About the authors: Nancy Kong is a Dalhousie PhD grad who is currently a Research Fellow in Health Economics at the Queensland University of Technology. Shelley Phipps is Professor of Economics at Dalhousie University
Did you lose your job because of the pandemic? Even if your job is not currently affected, do you worry about your future income? If so, you are one of many who experience economic stress.
COVID-19 is taking a heavy toll on the labour market outcomes of parents with young children. While 70 per cent of parents with young children were employed and at work in February 2020 in Canada, for example, that fell to 52 per cent in April. Economic stress can also affect parents who are currently employed but are, with good reason in the present circumstances, worried about losing their jobs.
However, the effect of economic stress does not stop here, especially among families with young children, if past data are any indication.
Economic stress & children’s well-being
Even before the outbreak of COVID-19 in Canada in March 2020, half of Canadian families with young children worried about having enough money to support their families.
We used a survey from Statistics Canada that tracked 40,000 families with children ranging from two to five years old between 2000 and 2008. Our study found parental economic stress had a negative impact on children’s well-being. With no current national representative data available yet, our results suggest a similar impact due to COVID-19 could be substantial.
The StatCan survey asked parents about children’s emotional and behavioural development; for example, if their child “is easily distracted” or “can’t pay attention for long.” Answers were used to measure the level of the child’s hyperactivity/inattention. Questions about whether the child “is too fearful” or “nervous” measured anxiety.
We found that parents who worried about money, compared to those who didn’t, were more likely to have hyperactive and anxious kids, even when families had the same level of income, parental employment status, health, education and demographic characteristics.
However, since we only know about factors measured in the survey, there might be some unobservable characteristic that was responsible both for a parent feeling more worried about money and for their child being more anxious (for example a personality tendency or a genetic predisposition).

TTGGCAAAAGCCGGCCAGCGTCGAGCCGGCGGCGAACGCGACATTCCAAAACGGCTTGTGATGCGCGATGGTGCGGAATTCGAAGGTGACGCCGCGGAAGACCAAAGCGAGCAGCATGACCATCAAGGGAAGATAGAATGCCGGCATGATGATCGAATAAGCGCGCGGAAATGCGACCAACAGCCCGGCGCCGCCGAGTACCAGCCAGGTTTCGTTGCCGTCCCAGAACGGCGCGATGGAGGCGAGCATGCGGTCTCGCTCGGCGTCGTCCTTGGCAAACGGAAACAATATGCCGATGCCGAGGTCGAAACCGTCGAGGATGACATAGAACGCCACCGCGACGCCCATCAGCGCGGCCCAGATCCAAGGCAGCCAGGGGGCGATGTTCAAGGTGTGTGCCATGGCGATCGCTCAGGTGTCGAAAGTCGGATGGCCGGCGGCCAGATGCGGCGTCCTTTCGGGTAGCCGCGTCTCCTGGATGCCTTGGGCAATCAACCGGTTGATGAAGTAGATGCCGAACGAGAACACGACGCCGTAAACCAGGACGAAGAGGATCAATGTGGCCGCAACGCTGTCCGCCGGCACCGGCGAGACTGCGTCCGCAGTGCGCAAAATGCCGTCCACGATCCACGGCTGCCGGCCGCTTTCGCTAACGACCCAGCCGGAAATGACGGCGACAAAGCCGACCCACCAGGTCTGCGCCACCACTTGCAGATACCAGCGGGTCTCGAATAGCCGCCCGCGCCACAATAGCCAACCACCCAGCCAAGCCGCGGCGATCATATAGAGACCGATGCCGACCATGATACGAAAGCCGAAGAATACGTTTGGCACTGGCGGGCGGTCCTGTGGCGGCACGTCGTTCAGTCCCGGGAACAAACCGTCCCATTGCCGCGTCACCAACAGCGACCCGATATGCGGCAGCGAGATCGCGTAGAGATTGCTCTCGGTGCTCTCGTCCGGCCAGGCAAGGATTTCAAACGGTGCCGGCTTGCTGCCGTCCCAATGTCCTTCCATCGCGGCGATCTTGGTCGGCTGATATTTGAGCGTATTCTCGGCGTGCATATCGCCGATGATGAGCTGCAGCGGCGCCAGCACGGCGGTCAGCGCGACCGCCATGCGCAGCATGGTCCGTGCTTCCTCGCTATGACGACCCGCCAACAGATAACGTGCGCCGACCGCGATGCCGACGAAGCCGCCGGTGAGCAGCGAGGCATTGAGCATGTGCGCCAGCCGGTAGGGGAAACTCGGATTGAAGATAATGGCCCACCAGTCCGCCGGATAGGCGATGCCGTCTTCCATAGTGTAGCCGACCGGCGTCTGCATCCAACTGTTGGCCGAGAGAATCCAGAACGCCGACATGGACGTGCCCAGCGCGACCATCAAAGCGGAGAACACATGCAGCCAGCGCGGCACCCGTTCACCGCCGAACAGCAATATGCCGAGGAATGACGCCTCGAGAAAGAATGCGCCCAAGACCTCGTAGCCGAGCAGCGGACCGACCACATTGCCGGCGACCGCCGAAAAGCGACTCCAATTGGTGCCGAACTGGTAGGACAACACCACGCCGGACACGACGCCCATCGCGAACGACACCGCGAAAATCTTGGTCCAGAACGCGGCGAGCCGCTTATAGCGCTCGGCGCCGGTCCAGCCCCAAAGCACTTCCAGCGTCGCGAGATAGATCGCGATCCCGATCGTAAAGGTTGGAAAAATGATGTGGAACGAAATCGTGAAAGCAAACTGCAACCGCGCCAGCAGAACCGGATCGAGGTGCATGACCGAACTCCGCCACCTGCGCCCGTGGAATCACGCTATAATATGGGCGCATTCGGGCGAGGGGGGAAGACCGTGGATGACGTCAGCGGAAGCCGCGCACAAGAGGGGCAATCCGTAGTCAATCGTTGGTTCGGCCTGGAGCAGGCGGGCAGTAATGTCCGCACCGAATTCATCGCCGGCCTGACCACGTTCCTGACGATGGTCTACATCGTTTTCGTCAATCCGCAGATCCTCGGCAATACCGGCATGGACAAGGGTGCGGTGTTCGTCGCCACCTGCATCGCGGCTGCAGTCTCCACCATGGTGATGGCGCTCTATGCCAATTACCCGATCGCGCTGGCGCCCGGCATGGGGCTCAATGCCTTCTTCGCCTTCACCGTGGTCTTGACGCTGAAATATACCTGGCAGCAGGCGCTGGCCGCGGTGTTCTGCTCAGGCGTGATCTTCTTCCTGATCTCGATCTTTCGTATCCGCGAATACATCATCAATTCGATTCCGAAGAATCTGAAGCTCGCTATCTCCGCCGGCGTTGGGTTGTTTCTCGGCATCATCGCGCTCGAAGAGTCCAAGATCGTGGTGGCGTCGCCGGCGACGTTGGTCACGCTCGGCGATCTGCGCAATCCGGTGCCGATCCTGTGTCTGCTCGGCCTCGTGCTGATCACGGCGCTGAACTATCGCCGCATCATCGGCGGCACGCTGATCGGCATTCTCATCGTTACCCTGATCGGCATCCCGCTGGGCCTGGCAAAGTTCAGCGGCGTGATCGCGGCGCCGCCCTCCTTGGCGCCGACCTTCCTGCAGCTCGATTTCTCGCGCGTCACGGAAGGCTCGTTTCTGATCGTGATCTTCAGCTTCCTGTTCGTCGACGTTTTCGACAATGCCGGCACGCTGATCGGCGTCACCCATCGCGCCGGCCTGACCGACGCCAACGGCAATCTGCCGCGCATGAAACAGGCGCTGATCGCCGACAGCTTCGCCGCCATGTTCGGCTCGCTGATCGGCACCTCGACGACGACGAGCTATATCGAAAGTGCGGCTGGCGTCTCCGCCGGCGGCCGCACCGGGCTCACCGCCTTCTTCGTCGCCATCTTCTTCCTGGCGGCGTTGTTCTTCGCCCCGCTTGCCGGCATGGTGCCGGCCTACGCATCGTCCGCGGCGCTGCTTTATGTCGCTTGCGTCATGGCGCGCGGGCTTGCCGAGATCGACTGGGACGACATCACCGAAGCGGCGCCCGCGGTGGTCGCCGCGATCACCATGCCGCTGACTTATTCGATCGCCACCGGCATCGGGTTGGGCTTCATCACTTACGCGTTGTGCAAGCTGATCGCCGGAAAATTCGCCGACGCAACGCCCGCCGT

Fortunately, since the data followed the same child over time, we could “net out” potential effects of unobservable traits by assessing whether a child’s anxiety or hyperactivity increased when a parent’s economic stress increased or vice versa. Results indicated that increases in parental economic worries were associated with increases in girls’ anxiety and boys’ hyperactivity.
The effects of economic stress on children were big. Compared to what we usually think as important family factors for children’s development, like happy marriages and well-educated parents, our results showed that parental anxiety about their financial situation is equivalent to the effect of a divorce. This negative effect sufficiently offset the positive impact of mothers who were university educated.
Single-parent families hit harder
We compared children in single-parent families and those whose parents were married. We found that economic insecurity affected children in single-parent families two to three times more than children in families with married parents.
This result revealed a stark reality: With 29 per cent of single-parent families living in poverty, economic stress put their children in a more disadvantaged situation.
Economic stress affects parenting
How do parents transmit economic stresses to their children? Since StatCan asked parents about interactions with their kids, one avenue we could explore was how parenting behaviours were affected when parents worried about money.
Our study showed that parents under economic stress spent less time interacting with their children (praising, laughing or playing games, for example), were less likely to follow through with rules and were more likely to yell and use physical punishment. Obviously, such behaviours hurt children’s well-being.
We showed evidence of the spillover effects of economic insecurity, not only affecting people who themselves feel economically insecure, but also transmitting the negative effects to the next generation. Our findings suggest that previous research has underestimated the societal cost of economic insecurity.
Our study also illustrated different effects on girls and boys. Boys were more likely to act out their stress by being hyperactive, while girls were more likely to internalize their stress by worrying. The difference calls for a gender-specific approach to designing early intervention.
Future research might consider other ways in which young Canadian children have been affected by COVID-19. Although children are less likely to contract the virus, their normal routines have been severely disrupted with closures of childcare and schools.
Playing with friends or seeing extended family has likely been severely curtailed. Many of these changes, in addition to the stress experienced by their parents, may have important implications for the well-being of children.
This article was first published on The Conversation, which features includes relevant and informed articles written by researchers and academics in their areas of expertise and edited by experienced journalists.
Dalhousie University is a founding partner of The Conversation Canada, an online media outlet providing independent, high-quality explanatory journalism. Originally established in Australia in 2011, it has had more than 85 commissioning editors and 30,000-plus academics register as contributors. A full list of articles written by Dalhousie academics can be found on the Conversation Canada website.
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